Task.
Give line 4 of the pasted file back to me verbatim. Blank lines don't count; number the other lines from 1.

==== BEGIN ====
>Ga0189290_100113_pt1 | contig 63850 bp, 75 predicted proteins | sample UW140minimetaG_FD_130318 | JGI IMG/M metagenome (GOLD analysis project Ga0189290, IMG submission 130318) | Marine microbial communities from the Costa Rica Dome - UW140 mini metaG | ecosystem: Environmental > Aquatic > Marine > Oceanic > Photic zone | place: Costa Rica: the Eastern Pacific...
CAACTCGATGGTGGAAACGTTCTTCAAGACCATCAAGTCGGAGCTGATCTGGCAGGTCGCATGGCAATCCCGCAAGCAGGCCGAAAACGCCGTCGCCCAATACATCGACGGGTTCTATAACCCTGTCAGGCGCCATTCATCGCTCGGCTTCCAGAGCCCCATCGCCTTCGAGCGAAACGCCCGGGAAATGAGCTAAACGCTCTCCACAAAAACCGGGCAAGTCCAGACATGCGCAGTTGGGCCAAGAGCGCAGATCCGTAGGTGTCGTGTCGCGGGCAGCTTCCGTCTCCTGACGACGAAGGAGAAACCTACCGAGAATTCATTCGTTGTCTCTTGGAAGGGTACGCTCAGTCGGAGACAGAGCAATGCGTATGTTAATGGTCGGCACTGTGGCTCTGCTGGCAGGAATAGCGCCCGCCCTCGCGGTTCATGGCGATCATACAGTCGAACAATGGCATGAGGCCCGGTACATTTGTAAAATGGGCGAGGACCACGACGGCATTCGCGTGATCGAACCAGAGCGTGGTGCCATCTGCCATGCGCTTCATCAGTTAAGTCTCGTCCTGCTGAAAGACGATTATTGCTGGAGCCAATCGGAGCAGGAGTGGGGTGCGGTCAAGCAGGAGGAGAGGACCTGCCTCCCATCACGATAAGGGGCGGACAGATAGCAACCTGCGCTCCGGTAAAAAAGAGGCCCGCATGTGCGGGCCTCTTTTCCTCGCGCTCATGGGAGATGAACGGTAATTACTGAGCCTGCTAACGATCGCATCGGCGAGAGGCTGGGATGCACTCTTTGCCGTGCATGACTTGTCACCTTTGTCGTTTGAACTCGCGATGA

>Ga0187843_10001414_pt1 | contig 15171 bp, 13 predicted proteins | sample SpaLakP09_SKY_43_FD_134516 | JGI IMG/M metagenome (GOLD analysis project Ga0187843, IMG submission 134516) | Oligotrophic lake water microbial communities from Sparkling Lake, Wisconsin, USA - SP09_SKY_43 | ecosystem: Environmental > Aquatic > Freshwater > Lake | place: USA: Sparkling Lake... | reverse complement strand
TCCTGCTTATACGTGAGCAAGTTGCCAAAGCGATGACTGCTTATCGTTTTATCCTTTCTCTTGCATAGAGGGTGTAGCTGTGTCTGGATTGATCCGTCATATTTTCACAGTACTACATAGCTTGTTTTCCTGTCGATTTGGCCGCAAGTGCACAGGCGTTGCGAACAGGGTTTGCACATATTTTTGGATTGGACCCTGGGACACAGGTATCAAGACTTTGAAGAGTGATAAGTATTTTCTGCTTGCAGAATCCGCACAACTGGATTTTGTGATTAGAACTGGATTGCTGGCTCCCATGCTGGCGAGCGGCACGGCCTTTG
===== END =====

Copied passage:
TCCTGCTTATACGTGAGCAAGTTGCCAAAGCGATGACTGCTTATCGTTTTATCCTTTCTCTTGCATAGAGGGTGTAGCTGTGTCTGGATTGATCCGTCATATTTTCACAGTACTACATAGCTTGTTTTCCTGTCGATTTGGCCGCAAGTGCACAGGCGTTGCGAACAGGGTTTGCACATATTTTTGGATTGGACCCTGGGACACAGGTATCAAGACTTTGAAGAGTGATAAGTATTTTCTGCTTGCAGAATCCGCACAACTGGATTTTGTGATTAGAACTGGATTGCTGGCTCCCATGCTGGCGAGCGGCACGGCCTTTG